Sunday, October 28, 2007

Resting in Lewes

For once I am writing from the Lewes Garret (with images recently taken of Lewes rather than Leamington).

Although the Oliver's Poetry Garret blog was always intended to be split equally between Leamington and Lewes, the majority of the entries have ended up being written in Leamington.

Keere Street, Lewes, East Sussex, UK

This entry is entitled Resting in Lewes, but in reality the only rest has been from the day-job. On all other fronts it has been full systems go on that seemingly impossible dream of sorting out my life.

I have been feeling upbeat during the last few weeks, and set about this week off with a determination to get things done.

Of course it is never that simple. I am writing my set for my performance at the Reckless Moment comedy club, Leamington, on Monday - and struggling. But I have edited two new poems for the Poetry Society's National Poetry Contest and sent them off.

 I have made a massive effort of late to enjoy life more, and not to let the minutiae of living in two places drag me down.

For instance, last week in Leamington I went out three nights in a row - seeing my old mate Andrew O'Neill at the Reckless Moment; quaffing a gallon of ale with a new Pole in town; and checking out Barnstormers Comedy, at the Spa Centre.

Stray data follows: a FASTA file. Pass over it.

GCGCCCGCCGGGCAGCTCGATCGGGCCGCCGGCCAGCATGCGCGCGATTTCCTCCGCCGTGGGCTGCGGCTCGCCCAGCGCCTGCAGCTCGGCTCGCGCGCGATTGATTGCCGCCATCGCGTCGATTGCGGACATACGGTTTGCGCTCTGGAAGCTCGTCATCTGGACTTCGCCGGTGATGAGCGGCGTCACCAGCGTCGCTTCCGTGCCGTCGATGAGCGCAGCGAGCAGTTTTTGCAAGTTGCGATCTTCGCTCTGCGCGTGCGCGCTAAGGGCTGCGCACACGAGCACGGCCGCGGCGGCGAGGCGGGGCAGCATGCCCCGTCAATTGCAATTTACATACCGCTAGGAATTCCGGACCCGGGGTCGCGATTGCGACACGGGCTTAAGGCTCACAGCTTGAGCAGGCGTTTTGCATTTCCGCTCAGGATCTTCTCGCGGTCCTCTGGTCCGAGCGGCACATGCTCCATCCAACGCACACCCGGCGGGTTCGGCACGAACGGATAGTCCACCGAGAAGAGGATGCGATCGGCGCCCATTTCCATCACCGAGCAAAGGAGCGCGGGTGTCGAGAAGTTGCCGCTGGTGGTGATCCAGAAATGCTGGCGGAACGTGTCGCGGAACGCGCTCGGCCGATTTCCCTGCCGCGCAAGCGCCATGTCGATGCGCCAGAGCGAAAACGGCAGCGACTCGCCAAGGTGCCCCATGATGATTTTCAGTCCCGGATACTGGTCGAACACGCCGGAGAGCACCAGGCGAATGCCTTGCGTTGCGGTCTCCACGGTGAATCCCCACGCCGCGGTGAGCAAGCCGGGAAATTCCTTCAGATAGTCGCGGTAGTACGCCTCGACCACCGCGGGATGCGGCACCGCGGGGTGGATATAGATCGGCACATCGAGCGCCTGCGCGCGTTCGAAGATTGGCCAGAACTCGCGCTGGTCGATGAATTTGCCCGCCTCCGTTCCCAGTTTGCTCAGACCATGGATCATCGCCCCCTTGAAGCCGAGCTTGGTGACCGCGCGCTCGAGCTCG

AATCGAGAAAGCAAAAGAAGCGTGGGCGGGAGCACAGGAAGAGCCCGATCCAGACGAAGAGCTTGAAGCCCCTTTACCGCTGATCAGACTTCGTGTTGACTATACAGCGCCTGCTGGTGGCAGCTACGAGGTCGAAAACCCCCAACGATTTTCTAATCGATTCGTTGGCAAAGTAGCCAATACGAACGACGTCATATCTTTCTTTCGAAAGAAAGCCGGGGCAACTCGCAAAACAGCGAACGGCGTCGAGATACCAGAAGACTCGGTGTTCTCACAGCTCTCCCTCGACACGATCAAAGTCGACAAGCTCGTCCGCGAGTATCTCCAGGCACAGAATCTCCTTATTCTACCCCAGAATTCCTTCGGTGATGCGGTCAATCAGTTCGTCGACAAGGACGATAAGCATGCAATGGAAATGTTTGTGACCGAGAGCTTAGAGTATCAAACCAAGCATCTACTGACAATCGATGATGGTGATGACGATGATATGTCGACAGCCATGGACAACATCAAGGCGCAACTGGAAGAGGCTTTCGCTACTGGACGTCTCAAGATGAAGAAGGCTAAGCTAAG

The latter event, which I have reviewed for Oliver's Poetry's sister site StandupCom Magazine is extraordinary in that it is the only connection between Lewes and Leamington I have ever found (apart from myself, of course).

King's Head, Lewes

Barnstormers used to be Lewes's comedy club, but now its compere Kevin Precious has taken it on the road, with a monthly residency at the Spa Centre in Leamington.

A very fine night it proved too, with former Joe's Comedy Madhouse acts Steve Day, Gary Delaney and Kevin Precious putting on a superb show.

And the week before I performed at the special Warwick Words edition of PureAndGoodAndRight, at the Zetland Arms, Warwick.

poet Laura King

My attempt at a slam poet rather bombed I'm afraid when I opened the evening, but I returned later with I Fought The Law (And I Won) which went a little better.

Overall it was a fine evening, wtih some strong poetry from Laura King (pictured above), Scrubberjack (Jackie Smallridge) and the usual enormous range of performers.